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Harvested to make Ecstasy, Cambodia's trees are felled one by one

International drug trade drives illicit safrole-oil factories deep in the Cardamom mountains.

FFI and the Cambodian authorities have an ongoing cooperation. They began putting pressure on the industry in 2004, although a December 2008 investigation showed that production had again surged. Aerial flyovers around that time revealed 16 factories in operation. Subsequent raids have now reduced that number to four, said FFI Wildlife Sanctuary Technical Advisor Tim Wood. At the height of the industry in 2006, he added, there were at least 75 distilleries in the area.

In June 2008, 1,278 barrels of sassafras oil were destroyed in Pursat province by Australian police, environmental NGOs and Cambodian authorities. Tim Morris, Australian federal police assistant commissioner, said the haul would have produced an estimated 245 million Ecstasy tablets with a street value of $7.6 billion.

The western Cardamoms are part of southeast Asia’s largest mainland contiguous rainforest and serve as the last refuge for more than 80 of the world's most threatened species, including Asian elephant, Indochinese tiger and Siamese crocodile, according to FFI. Safrole oil, which is also used in the production of cosmetics and in the traditional Khmer remedies, is produced from the aromatic oil of a tree known in Khmer as Mreah prew phnom, which experts think is Cinnamomum parthenoxylon. The species is generally considered rare, and in Vietnam, it is classified as critically endangered. It has no common name in English and no one knows how many of the trees are left in the world.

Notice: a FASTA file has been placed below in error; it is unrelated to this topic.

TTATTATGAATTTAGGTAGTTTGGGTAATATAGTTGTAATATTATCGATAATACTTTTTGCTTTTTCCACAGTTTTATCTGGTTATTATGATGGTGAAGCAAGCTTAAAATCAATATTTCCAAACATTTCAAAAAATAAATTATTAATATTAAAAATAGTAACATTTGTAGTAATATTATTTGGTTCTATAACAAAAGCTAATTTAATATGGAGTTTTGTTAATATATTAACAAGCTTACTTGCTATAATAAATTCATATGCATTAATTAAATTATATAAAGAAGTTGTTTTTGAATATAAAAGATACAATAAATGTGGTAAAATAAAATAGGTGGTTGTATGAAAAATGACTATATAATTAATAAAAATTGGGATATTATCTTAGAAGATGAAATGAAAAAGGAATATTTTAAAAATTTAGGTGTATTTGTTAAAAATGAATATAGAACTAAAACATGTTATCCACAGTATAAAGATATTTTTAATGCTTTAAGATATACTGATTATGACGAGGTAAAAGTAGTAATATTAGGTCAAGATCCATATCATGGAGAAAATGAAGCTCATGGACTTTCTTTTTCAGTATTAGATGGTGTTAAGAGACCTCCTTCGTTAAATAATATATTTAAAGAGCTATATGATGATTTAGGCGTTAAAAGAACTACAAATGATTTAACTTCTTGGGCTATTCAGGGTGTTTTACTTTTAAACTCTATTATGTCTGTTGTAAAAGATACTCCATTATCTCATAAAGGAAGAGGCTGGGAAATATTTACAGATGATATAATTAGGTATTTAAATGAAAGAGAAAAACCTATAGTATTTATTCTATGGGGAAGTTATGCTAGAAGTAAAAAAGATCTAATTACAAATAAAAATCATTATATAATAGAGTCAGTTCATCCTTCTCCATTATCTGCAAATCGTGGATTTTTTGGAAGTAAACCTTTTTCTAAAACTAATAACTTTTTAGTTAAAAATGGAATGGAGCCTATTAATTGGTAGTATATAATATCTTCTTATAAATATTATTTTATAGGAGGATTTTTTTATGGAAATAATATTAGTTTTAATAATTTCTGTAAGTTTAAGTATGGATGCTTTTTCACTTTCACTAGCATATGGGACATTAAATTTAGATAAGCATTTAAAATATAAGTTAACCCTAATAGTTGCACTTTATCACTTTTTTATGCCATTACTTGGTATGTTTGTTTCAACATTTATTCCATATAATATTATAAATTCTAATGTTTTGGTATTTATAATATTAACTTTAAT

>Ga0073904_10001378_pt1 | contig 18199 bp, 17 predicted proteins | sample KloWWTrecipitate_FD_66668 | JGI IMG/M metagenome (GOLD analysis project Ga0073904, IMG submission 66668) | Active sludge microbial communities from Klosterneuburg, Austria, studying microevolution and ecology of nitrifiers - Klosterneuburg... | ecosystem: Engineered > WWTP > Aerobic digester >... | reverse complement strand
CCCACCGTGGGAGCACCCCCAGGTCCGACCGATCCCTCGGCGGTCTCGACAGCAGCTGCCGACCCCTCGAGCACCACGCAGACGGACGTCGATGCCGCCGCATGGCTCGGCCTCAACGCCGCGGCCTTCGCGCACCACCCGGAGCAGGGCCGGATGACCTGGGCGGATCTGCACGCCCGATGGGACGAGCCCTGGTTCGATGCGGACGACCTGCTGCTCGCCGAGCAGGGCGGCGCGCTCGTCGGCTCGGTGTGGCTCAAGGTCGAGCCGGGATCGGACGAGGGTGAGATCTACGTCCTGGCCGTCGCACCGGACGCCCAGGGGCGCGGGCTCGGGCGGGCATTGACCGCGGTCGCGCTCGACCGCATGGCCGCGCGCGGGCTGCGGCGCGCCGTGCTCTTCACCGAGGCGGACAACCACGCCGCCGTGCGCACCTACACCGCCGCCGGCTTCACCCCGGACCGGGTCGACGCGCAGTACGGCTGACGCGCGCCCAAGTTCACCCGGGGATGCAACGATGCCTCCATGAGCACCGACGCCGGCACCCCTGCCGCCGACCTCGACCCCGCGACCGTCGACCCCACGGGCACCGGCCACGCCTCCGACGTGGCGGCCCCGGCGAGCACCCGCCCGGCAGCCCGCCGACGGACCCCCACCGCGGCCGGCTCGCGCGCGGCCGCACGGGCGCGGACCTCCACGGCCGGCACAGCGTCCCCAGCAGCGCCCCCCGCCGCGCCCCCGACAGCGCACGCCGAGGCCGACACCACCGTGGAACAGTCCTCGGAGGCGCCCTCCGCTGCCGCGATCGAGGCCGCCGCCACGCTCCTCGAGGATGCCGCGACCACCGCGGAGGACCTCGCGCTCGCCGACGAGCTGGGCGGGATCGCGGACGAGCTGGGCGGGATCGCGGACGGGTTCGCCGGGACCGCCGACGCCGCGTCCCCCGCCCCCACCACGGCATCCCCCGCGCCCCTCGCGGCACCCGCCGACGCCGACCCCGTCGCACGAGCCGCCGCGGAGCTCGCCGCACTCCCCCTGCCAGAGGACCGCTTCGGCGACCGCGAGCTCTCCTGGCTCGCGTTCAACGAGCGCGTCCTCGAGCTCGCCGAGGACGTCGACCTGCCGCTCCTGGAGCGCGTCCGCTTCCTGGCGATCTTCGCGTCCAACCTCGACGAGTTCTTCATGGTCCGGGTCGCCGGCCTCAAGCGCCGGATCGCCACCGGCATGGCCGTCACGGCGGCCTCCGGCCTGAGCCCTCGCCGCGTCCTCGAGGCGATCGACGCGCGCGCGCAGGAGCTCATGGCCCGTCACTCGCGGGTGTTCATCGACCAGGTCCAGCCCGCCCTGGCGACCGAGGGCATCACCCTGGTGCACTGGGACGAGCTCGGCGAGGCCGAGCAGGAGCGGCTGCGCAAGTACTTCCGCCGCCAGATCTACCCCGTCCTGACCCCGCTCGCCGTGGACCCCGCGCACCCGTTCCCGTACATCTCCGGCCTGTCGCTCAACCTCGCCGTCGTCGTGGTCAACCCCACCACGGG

Four Mreah prew phnom trees are needed to produce a single, 40-gallon barrel of safrole oil. An additional six trees of lesser value are felled to use as firewood in the processing of a single Mreah prew phnom tree.

Secrecy and geography conspire to keep the illicit safrole-oil trade under wraps. Oil is lugged out by human mules, often over many miles of punishing jungle terrain, to roads where it is smuggled through to Thailand or Vietnam. One factory worker, who requested anonymity, called the back-breaking work “so hard we wanted to die.”

Poverty-stricken recruits are paid $25 per month plus cigarettes, the worker said, and often have no idea of the oil’s true value or purpose. Once out of Cambodia, high-tech laboratories purify the sassafras oil and produce tablets of Ecstasy.

FFI’s Tim Wood says the business is run by highly organized trans-national crime syndicates. The same shadowy syndicates are thought to be involved in human and wildlife trafficking, drug smuggling and the illegal weapons trade.